The quirky romance "Mifune" combines unusual characters, odd situations and the radical Danish filmmaking philosophy Dogme 95 to tell a lovably unusual story.
By JOSHUA TANZER
Good-looking blond yuppies Kresten and Claire enjoy a storybook wedding in Copenhagen, and
off they go for their first night of, um, wedded bliss.
But within a day, the honeymoon is over as
Kresten gets a call on his cell phone his estranged father is dead and he must go
back to the countryside handle the details.
|Directed by: Soren Kragh-Jacobsen.|
Written by: Anders Thomas Jensen, Soren Kragh-Jacobsen.
Cast: Iben Hjejle, Anders W. Berthelsen, Jesper Asholt, Emil Tarding, Anders Hove, Sofie Grabel.
Cinematography: Anthony Dod Mantle.
In Danish with English subtitles.
Related links: Official site
Detail number one is his brother, Rud, who's not right in the head and now will have nobody
to take care of him. Enter Liva, who's fleeing her prostitute job in the city but almost
immediately regrets moving into the rickety old farmhouse as a housekeeper.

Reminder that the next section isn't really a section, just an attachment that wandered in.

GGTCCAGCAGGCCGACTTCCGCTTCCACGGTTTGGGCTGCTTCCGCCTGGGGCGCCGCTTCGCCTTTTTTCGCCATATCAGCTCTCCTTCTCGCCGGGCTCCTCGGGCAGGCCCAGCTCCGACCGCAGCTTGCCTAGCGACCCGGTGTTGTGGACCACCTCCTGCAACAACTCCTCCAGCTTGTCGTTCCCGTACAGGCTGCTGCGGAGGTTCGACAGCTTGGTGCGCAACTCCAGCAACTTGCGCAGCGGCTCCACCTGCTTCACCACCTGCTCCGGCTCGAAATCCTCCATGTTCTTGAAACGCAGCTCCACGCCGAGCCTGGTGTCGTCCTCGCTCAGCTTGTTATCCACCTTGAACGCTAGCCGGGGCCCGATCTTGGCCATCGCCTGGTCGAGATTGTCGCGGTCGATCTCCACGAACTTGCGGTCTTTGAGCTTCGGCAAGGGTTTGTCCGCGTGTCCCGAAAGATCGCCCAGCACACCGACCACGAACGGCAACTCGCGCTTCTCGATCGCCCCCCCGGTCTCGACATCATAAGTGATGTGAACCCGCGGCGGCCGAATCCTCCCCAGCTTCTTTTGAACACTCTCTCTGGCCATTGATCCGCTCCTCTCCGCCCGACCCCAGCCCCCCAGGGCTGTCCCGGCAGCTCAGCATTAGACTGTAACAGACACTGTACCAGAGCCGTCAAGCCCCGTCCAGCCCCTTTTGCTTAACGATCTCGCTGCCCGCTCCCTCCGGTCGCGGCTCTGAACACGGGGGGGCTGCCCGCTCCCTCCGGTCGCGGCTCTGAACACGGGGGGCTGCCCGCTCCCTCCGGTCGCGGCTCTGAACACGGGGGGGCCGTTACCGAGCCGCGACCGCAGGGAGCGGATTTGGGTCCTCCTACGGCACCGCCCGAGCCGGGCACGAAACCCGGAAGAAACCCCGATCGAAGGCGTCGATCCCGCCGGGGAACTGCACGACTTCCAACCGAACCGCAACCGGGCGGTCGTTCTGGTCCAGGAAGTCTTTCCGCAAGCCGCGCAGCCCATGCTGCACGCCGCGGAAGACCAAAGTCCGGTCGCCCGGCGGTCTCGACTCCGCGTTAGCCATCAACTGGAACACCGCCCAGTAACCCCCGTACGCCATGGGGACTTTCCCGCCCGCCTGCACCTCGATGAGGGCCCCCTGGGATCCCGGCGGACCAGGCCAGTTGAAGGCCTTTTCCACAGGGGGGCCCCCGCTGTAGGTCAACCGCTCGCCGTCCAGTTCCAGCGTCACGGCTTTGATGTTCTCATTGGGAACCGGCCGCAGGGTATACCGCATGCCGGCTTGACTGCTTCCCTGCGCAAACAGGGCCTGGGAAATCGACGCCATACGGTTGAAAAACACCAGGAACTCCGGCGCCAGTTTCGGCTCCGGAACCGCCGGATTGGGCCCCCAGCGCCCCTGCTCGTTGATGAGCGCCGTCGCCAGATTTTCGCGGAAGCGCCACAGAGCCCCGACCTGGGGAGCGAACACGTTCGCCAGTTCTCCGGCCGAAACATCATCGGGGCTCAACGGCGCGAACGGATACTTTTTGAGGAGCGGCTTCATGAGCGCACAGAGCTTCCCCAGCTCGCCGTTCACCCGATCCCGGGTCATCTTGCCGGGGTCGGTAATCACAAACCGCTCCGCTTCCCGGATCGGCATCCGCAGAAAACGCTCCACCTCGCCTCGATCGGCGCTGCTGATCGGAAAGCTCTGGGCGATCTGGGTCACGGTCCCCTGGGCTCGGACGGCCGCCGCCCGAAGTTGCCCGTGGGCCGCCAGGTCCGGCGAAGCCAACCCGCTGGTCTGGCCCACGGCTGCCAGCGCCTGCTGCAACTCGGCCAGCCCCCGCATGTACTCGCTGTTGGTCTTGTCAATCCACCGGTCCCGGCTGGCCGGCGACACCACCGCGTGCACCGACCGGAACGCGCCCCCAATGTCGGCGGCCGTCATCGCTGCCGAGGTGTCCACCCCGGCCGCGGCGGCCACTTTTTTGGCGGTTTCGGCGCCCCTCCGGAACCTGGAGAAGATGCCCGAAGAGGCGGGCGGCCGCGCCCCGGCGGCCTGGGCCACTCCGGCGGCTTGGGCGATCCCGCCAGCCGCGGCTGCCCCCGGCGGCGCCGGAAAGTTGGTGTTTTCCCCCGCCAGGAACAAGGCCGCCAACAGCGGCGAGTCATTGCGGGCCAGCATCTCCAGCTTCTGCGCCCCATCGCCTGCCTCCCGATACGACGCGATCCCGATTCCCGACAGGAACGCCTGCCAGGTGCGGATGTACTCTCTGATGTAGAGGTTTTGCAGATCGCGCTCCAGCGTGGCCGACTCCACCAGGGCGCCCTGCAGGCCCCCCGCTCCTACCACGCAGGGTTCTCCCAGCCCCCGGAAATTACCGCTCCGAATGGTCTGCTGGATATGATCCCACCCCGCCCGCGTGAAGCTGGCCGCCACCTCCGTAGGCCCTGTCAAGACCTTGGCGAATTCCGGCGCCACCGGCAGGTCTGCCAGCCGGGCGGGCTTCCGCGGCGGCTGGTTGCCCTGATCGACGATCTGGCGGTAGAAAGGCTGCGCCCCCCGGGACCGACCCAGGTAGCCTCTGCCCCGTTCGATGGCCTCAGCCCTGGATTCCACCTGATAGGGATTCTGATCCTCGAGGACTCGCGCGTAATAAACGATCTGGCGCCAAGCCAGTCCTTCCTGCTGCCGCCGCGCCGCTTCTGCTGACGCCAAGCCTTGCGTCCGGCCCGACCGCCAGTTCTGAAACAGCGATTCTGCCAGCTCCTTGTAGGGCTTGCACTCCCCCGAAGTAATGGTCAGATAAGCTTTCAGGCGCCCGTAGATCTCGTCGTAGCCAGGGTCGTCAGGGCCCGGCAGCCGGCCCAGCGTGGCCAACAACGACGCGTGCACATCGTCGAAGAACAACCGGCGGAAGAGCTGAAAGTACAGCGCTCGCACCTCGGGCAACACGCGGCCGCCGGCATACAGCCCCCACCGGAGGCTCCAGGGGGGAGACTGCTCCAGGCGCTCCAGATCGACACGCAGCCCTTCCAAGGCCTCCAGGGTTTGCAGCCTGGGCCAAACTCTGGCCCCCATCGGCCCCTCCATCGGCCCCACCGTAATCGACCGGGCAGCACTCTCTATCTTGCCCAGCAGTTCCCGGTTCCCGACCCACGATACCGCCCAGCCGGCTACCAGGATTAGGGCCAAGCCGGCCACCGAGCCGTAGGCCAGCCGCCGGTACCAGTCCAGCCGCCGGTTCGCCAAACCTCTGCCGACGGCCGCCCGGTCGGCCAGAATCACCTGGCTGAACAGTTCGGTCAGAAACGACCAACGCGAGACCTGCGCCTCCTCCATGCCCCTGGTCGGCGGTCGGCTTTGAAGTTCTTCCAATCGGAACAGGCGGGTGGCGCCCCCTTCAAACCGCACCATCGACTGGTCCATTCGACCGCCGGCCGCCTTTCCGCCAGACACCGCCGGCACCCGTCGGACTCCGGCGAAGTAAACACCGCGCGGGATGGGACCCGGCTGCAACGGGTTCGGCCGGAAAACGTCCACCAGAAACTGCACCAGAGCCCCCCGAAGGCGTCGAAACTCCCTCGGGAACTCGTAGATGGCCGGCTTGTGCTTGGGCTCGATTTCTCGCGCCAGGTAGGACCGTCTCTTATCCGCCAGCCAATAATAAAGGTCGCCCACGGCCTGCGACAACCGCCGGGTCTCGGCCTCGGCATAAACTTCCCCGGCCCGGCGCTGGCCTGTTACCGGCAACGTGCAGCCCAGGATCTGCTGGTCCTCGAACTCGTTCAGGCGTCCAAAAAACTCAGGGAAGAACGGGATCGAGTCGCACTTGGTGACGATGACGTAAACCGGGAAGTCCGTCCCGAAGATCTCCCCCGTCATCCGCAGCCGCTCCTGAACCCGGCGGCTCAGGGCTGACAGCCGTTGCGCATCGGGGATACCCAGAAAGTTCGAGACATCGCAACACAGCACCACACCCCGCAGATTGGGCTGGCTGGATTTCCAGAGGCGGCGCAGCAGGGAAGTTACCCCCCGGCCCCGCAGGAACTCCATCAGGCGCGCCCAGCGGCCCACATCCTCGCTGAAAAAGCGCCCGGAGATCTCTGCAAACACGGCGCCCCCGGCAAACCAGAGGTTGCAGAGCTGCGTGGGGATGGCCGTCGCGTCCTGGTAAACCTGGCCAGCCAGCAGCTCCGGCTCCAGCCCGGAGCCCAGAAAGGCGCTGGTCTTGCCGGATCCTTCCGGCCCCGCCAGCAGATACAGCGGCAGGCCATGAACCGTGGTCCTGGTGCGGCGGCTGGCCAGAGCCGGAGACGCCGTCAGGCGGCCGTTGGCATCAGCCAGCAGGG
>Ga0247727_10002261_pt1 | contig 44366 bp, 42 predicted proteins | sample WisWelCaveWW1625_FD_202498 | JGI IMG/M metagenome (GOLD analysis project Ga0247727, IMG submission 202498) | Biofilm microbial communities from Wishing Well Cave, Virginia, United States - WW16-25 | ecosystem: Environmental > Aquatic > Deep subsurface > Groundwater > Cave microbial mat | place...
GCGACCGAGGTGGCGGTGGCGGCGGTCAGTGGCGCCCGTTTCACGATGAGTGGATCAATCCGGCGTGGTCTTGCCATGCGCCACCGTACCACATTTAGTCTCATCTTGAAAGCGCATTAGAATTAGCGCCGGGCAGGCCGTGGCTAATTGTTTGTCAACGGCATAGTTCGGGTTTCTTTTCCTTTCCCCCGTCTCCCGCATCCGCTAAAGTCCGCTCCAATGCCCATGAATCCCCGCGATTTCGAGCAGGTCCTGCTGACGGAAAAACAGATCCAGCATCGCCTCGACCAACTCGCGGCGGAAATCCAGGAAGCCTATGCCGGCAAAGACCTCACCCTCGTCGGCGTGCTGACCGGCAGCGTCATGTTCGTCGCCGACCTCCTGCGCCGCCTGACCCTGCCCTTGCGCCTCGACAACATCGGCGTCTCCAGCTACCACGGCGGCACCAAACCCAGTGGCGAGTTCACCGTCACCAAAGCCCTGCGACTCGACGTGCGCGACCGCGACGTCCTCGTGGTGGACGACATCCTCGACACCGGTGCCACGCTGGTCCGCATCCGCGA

From here, this romance can almost write itself. Life gets complicated as personalities begin
to collide in the small hamlet.
"Here in the country, nobody has any secrets," Kresten tells
"Here in the country, there are no inhibitions," she corrects him.
Both statements will
prove true for the others but not for our protagonists as the plot unfolds. Only these two
have secrets from each other; only they have inhibitions when they're together.
But if the film is a little obvious, it's also engaging and seductive. Partly, that's because
"Mifune" is a Dogme 95 picture part of a growing body of work from a brotherhood of Danish
directors who have sworn off all artificial techniques in filmmaking, such as set design, sound dubbing, lighting, props and special effects. (More info at
the Dogme 95 web
The result in the best cases notably
"The Celebration" is that all of the emphasis is on the script and the acting,
where arguably it should be in every film. The result can be a movie with the grittiness
of cinema verite and the electricity of great theater.|
"Mifune" lives up pretty well to these possibilities by telling a simple story well, with strongly
developed characters, some absurdly funny plot twists and an offbeat charm.
|MARCH 3, 2000|
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